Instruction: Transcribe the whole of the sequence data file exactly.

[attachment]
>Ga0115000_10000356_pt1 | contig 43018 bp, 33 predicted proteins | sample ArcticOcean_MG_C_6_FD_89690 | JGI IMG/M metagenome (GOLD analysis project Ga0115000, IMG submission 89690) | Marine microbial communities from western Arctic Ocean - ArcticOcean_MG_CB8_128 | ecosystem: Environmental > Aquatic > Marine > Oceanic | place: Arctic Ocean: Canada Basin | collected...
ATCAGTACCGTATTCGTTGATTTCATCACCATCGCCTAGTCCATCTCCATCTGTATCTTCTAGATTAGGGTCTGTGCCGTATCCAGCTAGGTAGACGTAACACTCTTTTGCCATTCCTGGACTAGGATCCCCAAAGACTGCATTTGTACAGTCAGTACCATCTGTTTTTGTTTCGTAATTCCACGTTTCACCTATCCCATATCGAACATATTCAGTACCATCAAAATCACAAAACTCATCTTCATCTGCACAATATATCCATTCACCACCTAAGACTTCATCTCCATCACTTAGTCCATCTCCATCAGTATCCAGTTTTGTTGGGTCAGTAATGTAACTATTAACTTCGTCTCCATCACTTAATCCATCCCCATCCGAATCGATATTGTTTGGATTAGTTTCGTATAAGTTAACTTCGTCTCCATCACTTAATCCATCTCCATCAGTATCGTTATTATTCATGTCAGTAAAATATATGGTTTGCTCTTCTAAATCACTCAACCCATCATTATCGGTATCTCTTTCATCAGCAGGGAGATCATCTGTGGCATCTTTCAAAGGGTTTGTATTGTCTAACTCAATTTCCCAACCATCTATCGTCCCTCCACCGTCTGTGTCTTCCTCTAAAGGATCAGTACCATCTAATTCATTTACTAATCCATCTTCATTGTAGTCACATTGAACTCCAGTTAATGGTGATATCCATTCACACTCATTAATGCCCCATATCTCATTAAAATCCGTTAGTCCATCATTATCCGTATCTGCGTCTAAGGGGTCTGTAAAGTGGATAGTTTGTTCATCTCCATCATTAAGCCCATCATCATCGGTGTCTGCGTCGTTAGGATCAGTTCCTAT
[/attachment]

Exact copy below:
>Ga0115000_10000356_pt1 | contig 43018 bp, 33 predicted proteins | sample ArcticOcean_MG_C_6_FD_89690 | JGI IMG/M metagenome (GOLD analysis project Ga0115000, IMG submission 89690) | Marine microbial communities from western Arctic Ocean - ArcticOcean_MG_CB8_128 | ecosystem: Environmental > Aquatic > Marine > Oceanic | place: Arctic Ocean: Canada Basin | collected...
ATCAGTACCGTATTCGTTGATTTCATCACCATCGCCTAGTCCATCTCCATCTGTATCTTCTAGATTAGGGTCTGTGCCGTATCCAGCTAGGTAGACGTAACACTCTTTTGCCATTCCTGGACTAGGATCCCCAAAGACTGCATTTGTACAGTCAGTACCATCTGTTTTTGTTTCGTAATTCCACGTTTCACCTATCCCATATCGAACATATTCAGTACCATCAAAATCACAAAACTCATCTTCATCTGCACAATATATCCATTCACCACCTAAGACTTCATCTCCATCACTTAGTCCATCTCCATCAGTATCCAGTTTTGTTGGGTCAGTAATGTAACTATTAACTTCGTCTCCATCACTTAATCCATCCCCATCCGAATCGATATTGTTTGGATTAGTTTCGTATAAGTTAACTTCGTCTCCATCACTTAATCCATCTCCATCAGTATCGTTATTATTCATGTCAGTAAAATATATGGTTTGCTCTTCTAAATCACTCAACCCATCATTATCGGTATCTCTTTCATCAGCAGGGAGATCATCTGTGGCATCTTTCAAAGGGTTTGTATTGTCTAACTCAATTTCCCAACCATCTATCGTCCCTCCACCGTCTGTGTCTTCCTCTAAAGGATCAGTACCATCTAATTCATTTACTAATCCATCTTCATTGTAGTCACATTGAACTCCAGTTAATGGTGATATCCATTCACACTCATTAATGCCCCATATCTCATTAAAATCCGTTAGTCCATCATTATCCGTATCTGCGTCTAAGGGGTCTGTAAAGTGGATAGTTTGTTCATCTCCATCATTAAGCCCATCATCATCGGTGTCTGCGTCGTTAGGATCAGTTCCTAT